Meditation in Motion or Spectacular Show?
by Nicole McLaren
photos by Patrick Gutenberg
posted January 11, 2013
Whirling dance is popular in Egypt! However, on the big stages in Europe, it is still rarely seen. It is a fascinating dance, one-of-a-kind, and full of contradictions; it lingers between meditation in motion and a spectacular show about the dervishes of Turkey and the Tanoura dancers of Egypt–about dizziness, LED lights and tanouras (skirts) that are on fire.
A dance could not be any more contradictory. The Whirling dance lingers between spectacular showmanship and meditation in motion; it combines trance and technique. It is a surprising paradox, unified like lovers within the dance. This one-of-a-kind fusion is the reason why, as a performing art, the stage variation of the old Turkish whirling rite inherits a special place within the Oriental dance styles.
In general, turns bear something original, something genuine, something archaic. Kids spin playfully around their axes until they fall to the floor, giggling. They enjoy the sensual experience of a temporary loss of orientation. In physics, mathematics, literature or philosophy, turns, circular concepts, wheels, and cycles are omnipresent in many sciences and art forms. Especially in dance, first and foremost in ballet or ice skating, repetitive turns belong to the fundamental movement repertoire. Yet, dances of all sorts celebrate the great aesthetics of the turn in all its grandeur. Is there a dance style existent that knows no turns at all?
A Dervish whirls for hours
The spinning of the whirling dervishes of Konya, Turkey, rose to worldwide popularity. It is an integral part of their religious ceremony “Sema“, (which means listening or listening within). During this rite they turn, sometimes for hours, around their own axes, and while the Dervishes whirl, their awareness focuses inward. The trance like effect that constant whirring may cause, brings the Dervishes (or Sufis, according to Sufism, the mystical movement within Islam) in religious ecstasy closer to Allah.
Sufis strive for a mystical experience of the divine: the Unio Mystica, a union with the divine, a state of oneness with God. One of the key concepts of the Sufism doctrine is: everything is; we all are part of the great whole. The dervishes of Konya experience this belief within the whirling rite.
"Come, come, whoever you are."
Also in the case of an audience present, for the Sufis, whirling is less an outer performance than the sharing of a mutual experience. They consider the audience as true participators of the ceremony. Therefore, the spectators should not clap at the end of the rite. Hereby they would state that they do not belong to the ceremony, but are mere outsiders watching the whirlers as they perform. Consequently, this would represent a dualistic vantage which goes against the Sufistic credo of everything being part of a greater entity.
Throughout the centuries, Sufis sometimes faced repression because of their beliefs. Some considered their way of life and religious approaches as inadequate; for example, music being played during religious ceremonies was considered a worldly approach. The great Persian Sufi poet, Rumi, to whom the order of the Whirling Dervishes traces back, sparked additional resentment by his famous quote: “Come, come, whoever you are.“ Opponents considered these words as heretical because they could be interpreted as showing a tolerance to other religions.
In 1925, Mustafa Kemal Atatürk, the first President of Turkey, wanted to modernize his country and model it into a more western oriented state. Consequently, he made all Islamic brotherhoods illegal, including the Mevlevi order (the Whirling Dervishes). This order is still illegal, even though in 1954, the practice was partially allowed once again; the whirling ceremony turned out to be lucrative because it allured innumerable tourists.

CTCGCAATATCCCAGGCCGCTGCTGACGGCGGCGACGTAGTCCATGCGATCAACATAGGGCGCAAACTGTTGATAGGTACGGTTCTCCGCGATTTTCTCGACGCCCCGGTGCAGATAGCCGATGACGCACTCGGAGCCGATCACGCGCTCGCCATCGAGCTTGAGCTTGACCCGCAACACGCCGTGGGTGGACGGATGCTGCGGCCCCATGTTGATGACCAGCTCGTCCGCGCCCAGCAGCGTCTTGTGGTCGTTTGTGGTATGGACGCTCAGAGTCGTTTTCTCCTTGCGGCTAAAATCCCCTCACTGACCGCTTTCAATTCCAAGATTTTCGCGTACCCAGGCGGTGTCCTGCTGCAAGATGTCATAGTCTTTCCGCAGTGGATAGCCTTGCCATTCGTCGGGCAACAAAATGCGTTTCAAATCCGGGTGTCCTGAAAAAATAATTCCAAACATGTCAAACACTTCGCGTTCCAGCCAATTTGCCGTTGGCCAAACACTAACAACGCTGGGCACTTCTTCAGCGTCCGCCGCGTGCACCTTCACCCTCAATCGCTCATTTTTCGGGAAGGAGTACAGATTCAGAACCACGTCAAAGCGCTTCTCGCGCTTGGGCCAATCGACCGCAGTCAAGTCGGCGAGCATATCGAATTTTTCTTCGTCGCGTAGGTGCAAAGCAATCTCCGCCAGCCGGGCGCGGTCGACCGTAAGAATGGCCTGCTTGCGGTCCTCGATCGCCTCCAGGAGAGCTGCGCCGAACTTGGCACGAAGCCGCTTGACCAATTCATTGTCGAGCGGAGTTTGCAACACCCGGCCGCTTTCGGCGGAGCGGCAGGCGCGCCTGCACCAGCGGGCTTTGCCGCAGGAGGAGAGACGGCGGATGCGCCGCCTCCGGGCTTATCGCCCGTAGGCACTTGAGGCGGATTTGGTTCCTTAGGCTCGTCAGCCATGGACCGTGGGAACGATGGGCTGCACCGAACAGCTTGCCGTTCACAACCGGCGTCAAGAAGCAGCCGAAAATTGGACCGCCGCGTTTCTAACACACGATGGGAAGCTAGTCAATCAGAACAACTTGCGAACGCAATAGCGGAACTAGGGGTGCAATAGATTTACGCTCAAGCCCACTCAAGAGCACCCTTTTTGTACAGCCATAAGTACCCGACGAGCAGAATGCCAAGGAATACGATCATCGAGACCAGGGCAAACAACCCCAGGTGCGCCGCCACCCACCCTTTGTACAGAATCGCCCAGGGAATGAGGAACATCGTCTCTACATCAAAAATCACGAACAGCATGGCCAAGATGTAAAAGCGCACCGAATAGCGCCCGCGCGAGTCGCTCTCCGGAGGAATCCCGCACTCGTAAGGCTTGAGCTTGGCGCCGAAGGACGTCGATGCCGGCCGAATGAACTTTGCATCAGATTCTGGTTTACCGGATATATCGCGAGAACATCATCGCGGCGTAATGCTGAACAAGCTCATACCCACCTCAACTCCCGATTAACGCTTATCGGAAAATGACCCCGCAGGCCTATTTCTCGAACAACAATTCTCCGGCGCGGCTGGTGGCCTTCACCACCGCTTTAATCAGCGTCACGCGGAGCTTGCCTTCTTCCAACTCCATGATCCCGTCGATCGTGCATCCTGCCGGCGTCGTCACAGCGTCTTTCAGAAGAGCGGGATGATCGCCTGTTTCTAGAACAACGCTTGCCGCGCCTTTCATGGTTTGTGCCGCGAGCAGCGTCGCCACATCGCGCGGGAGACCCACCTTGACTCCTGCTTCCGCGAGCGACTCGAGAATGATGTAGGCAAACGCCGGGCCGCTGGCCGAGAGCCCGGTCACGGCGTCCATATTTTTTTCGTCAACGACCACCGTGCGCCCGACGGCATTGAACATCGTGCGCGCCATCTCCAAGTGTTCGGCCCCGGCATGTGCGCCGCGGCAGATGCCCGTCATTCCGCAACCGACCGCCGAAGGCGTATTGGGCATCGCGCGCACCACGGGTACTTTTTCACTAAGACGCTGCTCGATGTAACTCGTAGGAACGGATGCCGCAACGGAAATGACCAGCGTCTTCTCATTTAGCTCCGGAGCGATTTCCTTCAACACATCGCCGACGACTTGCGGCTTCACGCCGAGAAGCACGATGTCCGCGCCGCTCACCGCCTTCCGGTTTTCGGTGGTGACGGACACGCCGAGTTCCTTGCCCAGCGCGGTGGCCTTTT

Rumi Inspired Goethe and Madonna
Rumi, who lived in Turkey from 1207 to 1273 A.D., initiated the whirling rite that the Sufis of the Mevlevi order still practice.
It is said that Rumi once wandered over to a market in Konya, and heard the beating of a hammersmith. Within, he thought he heard the words “La ilaha illa-llah“, one of the most important Sures in the Quran. Deeply moved, he spread out his arms and started whirling.
Rumi left behind a huge heritage also concerning other fields: as a poet he created a great lyrical opus in his Persian mother tongue, beyond it “The Great Divan“. His poetry affected people worldwide, and throughout the centuries. Rumi inspired the great German writer, Goethe, who wrote “West-Eastern Diwan“. UNESCO honoured Rumi in 2007 on the occasion of his 800th birthday, and pop singer Madonna used Rumi’s lyrics in her song “Bittersweet“ in 1998. The Turkish musician, Mercan Dede, named his first album “Sufi Dreams“, the one of 2009 “800“; he called it his birthday cake for Rumi.
The Dance with the Tanoura
Whirling dance for the stage is not to be confused with the religious whirling rite of the Dervishes. Some Sufis feel offended if they are called “dancers“. For them, whirling is religious meditation. On the contrary, a dancer on stage performs in order to please an audience. Therefore, one may avoid the incorrect term “Derwish dancer“ when referencing the stylized stage variation.
The Egyptians adapted the whirling technique of the Dervishes in Turkey, and it grew into a one-of-a-kind stage artform. The extremely popular dance with the tanoura (the Arabic term meaning skirt) is a performance for an audience; the whirlers usually don’t belong to a Sufi order. Also, the tanoura underlines the show aspect: a full-circle skirt, often made of a highly colorful fabric. Sewed into the rim is a hemp rope, rubber, or a chain. So, the skirt will unfold with whirling, thanks to centrifugal force, it will hover like a plate. Often, the tanoura is multilayered, and sometimes the dancers wear multiple colorful tanouras simultaneously. Highly skilled and popular tanoura artists of today, include names like Ziya Azazi from Turkey and Austria or Bondok from Egypt and Germany.